Workers who push passengers in wheelchairs at Philadelphia International Airport filed complaints with the U.S. Transportation Department and the Occupational Safety and Health Administration (OSHA) alleging that their employer, PrimeFlight Aviation Services, and three airlines that contract with it failed to provide proper training and equipment to safely do their jobs.
The complaints, filed Thursday, allege violations of the federal Air Carrier Access Act and ask the Transportation Department to impose fines and order US Airways, United Airlines, and Southwest Airlines to force PrimeFlight to correct the problems.
The complaints, filed with OSHA's Philadelphia regional office, named PrimeFlight, based in Nashville. The workers allege that they have been exposed to blood and other bodily fluids of passengers in wheelchairs they push. The complaint contends that the employer does not provide required protective gear, such as gloves, or offer Hepatitis B vaccines, as required by federal regulations.
The employees, assisted by their union, SEIU 32BJ, requested that OSHA inspect PrimeFlight's operations at the Philadelphia airport.
Leni Fortson, OSHA spokeswoman in Philadelphia, confirmed that OSHA had begun an inspection and had six months to conduct it and release any findings.
PrimeFlight, a subsidiary of SMS Holdings, which provides ground handling, aircraft, and terminal services to airlines at 45 airports, said it rejects the complaints made against it "during this apparent union-organizing effort."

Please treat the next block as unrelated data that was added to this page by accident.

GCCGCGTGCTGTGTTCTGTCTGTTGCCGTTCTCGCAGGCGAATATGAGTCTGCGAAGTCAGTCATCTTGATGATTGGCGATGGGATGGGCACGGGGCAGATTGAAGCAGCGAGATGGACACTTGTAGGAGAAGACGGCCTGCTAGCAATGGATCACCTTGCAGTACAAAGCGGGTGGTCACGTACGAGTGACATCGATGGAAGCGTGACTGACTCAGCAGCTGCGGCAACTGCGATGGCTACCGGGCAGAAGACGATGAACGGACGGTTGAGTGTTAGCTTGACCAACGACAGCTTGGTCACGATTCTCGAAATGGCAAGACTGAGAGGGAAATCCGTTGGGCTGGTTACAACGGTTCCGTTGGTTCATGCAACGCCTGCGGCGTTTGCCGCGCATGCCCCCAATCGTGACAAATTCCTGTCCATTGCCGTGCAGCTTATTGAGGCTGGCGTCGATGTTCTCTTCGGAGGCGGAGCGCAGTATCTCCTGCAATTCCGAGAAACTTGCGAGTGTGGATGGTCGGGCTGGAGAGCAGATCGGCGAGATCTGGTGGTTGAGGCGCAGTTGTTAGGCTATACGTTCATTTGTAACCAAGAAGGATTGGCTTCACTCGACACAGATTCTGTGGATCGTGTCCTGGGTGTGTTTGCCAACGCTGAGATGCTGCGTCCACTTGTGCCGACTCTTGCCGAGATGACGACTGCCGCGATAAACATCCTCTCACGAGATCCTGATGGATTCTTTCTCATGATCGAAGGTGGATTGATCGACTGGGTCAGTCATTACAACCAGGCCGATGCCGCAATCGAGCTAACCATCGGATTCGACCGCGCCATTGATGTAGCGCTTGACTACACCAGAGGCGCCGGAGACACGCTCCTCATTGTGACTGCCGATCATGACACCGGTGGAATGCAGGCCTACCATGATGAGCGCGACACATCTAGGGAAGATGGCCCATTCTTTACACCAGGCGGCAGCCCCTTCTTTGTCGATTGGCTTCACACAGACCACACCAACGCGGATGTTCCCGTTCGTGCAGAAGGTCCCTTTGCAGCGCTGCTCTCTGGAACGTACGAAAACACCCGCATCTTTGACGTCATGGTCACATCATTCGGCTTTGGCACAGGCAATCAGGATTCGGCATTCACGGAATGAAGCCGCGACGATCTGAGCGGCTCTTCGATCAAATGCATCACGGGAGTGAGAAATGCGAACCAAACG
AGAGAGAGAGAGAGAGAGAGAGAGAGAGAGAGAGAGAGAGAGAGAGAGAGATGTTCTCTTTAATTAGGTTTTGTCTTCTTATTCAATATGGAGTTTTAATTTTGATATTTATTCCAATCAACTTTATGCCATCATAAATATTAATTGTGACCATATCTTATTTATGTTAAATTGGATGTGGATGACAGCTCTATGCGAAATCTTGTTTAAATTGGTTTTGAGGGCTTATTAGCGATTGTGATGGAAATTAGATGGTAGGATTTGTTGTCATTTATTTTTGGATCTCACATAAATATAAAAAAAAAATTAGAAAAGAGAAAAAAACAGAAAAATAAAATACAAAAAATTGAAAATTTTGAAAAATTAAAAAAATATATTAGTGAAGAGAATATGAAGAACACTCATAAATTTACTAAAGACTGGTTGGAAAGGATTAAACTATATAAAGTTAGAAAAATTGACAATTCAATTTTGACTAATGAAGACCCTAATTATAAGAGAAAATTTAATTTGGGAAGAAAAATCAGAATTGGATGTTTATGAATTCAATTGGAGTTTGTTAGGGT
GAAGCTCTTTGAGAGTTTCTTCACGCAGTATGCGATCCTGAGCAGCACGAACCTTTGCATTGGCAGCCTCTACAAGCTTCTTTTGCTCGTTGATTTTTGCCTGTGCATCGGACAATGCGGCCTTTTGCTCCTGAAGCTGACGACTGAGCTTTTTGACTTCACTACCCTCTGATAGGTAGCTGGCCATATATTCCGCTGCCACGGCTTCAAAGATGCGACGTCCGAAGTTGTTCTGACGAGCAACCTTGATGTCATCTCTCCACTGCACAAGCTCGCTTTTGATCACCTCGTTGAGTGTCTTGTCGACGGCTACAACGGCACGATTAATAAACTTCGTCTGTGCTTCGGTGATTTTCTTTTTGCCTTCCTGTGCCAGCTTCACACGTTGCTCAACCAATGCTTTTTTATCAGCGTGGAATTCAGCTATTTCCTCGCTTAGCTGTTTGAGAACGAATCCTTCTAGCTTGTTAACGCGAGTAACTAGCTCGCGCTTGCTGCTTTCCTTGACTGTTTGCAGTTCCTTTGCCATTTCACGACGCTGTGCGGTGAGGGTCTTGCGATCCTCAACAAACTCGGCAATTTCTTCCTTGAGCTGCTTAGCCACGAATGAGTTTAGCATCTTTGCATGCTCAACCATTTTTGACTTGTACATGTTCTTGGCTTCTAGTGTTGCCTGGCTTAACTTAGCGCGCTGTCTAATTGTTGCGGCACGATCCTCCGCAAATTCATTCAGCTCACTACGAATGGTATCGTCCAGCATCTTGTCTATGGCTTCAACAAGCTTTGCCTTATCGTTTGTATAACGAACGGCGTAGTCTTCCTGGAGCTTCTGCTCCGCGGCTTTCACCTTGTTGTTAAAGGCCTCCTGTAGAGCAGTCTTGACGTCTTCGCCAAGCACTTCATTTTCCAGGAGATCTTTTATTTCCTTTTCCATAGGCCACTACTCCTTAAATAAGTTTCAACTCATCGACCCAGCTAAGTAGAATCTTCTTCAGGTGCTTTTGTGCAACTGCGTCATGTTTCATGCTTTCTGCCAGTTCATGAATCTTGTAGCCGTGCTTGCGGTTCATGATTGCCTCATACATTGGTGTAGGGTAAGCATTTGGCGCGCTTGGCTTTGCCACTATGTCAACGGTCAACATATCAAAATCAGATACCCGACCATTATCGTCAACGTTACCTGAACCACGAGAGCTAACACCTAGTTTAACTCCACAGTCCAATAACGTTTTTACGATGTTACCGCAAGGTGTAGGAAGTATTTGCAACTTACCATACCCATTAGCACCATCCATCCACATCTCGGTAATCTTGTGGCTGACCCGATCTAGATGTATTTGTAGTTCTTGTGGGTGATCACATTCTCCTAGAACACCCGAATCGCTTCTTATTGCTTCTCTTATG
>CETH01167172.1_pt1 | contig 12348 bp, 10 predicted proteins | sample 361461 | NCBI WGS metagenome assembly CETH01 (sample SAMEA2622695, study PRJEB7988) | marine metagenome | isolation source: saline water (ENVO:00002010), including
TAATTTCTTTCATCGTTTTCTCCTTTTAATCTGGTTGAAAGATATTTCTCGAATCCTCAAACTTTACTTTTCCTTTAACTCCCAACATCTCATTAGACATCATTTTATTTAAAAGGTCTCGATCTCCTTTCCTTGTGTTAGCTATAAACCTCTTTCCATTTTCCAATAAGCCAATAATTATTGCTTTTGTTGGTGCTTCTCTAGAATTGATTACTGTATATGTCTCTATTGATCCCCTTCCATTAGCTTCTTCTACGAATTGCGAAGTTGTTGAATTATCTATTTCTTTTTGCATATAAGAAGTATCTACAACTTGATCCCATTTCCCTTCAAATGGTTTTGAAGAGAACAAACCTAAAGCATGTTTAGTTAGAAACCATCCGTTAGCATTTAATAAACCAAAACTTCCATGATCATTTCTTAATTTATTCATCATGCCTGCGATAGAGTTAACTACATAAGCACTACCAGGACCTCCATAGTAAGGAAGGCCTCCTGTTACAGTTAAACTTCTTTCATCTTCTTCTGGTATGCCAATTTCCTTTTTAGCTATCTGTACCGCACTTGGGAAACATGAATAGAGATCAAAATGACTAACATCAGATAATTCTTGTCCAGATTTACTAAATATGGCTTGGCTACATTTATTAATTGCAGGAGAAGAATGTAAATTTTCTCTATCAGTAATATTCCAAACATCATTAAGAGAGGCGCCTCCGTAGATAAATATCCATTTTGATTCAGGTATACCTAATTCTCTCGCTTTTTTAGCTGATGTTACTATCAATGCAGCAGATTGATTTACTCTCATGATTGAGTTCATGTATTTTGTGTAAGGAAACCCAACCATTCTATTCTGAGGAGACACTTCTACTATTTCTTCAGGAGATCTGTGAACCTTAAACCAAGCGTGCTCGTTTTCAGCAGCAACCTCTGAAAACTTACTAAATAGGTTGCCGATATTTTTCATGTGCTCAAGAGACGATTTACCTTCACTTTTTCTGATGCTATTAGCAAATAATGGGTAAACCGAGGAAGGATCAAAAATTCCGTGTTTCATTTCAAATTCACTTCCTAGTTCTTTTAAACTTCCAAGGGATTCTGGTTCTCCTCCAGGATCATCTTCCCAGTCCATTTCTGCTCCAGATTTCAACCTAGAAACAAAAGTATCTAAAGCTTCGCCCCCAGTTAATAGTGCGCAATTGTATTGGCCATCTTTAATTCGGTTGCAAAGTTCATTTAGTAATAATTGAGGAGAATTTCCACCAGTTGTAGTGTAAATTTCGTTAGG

"We will work with the appropriate agencies to benefit our full, ongoing compliance" with government and airline legal requirements, PrimeFlight said.
At Philadelphia's airport, PrimeFlight operates in every terminal, providing wheelchair attendant, skycap, baggage, line attendant, and ticket-counter services to airlines, according to the OSHA complaint. SEIU estimates that PrimeFlight employs about 100 wheelchair attendants at Philadelphia International.
US Airways spokesman Todd Lehmacher said the airline was reviewing the complaint.
According to SEIU, PrimeFlight has been cited and fined for health and safety violations at airports in San Diego (2011), Buffalo, N.Y. (2008), Newark, N.J. (2008), and San Juan, Puerto Rico (2013).
Wheelchair attendants in Seattle recently won a complaint against their employer, Baggage Airline Guest Services, regarding bodily fluid exposure that resulted in citations and a fine, SEIU spokeswoman Julie Blust said.